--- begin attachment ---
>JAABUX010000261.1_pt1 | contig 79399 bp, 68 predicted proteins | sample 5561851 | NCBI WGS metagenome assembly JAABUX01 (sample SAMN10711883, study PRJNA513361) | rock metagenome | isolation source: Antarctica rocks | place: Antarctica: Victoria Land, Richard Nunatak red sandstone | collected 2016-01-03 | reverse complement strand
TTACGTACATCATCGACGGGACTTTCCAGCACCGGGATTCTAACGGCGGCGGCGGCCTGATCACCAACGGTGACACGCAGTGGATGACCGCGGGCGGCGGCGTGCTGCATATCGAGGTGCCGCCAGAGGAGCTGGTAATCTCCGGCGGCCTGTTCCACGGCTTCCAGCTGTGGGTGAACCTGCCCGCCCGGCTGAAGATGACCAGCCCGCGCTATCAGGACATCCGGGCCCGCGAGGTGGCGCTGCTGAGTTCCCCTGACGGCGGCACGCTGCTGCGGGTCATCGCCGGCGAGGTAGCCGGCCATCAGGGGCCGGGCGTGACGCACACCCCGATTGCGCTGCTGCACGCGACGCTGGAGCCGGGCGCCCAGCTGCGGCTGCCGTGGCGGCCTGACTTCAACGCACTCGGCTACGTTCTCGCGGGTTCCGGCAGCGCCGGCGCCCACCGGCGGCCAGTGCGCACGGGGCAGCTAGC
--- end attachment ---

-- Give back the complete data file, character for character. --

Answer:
>JAABUX010000261.1_pt1 | contig 79399 bp, 68 predicted proteins | sample 5561851 | NCBI WGS metagenome assembly JAABUX01 (sample SAMN10711883, study PRJNA513361) | rock metagenome | isolation source: Antarctica rocks | place: Antarctica: Victoria Land, Richard Nunatak red sandstone | collected 2016-01-03 | reverse complement strand
TTACGTACATCATCGACGGGACTTTCCAGCACCGGGATTCTAACGGCGGCGGCGGCCTGATCACCAACGGTGACACGCAGTGGATGACCGCGGGCGGCGGCGTGCTGCATATCGAGGTGCCGCCAGAGGAGCTGGTAATCTCCGGCGGCCTGTTCCACGGCTTCCAGCTGTGGGTGAACCTGCCCGCCCGGCTGAAGATGACCAGCCCGCGCTATCAGGACATCCGGGCCCGCGAGGTGGCGCTGCTGAGTTCCCCTGACGGCGGCACGCTGCTGCGGGTCATCGCCGGCGAGGTAGCCGGCCATCAGGGGCCGGGCGTGACGCACACCCCGATTGCGCTGCTGCACGCGACGCTGGAGCCGGGCGCCCAGCTGCGGCTGCCGTGGCGGCCTGACTTCAACGCACTCGGCTACGTTCTCGCGGGTTCCGGCAGCGCCGGCGCCCACCGGCGGCCAGTGCGCACGGGGCAGCTAGC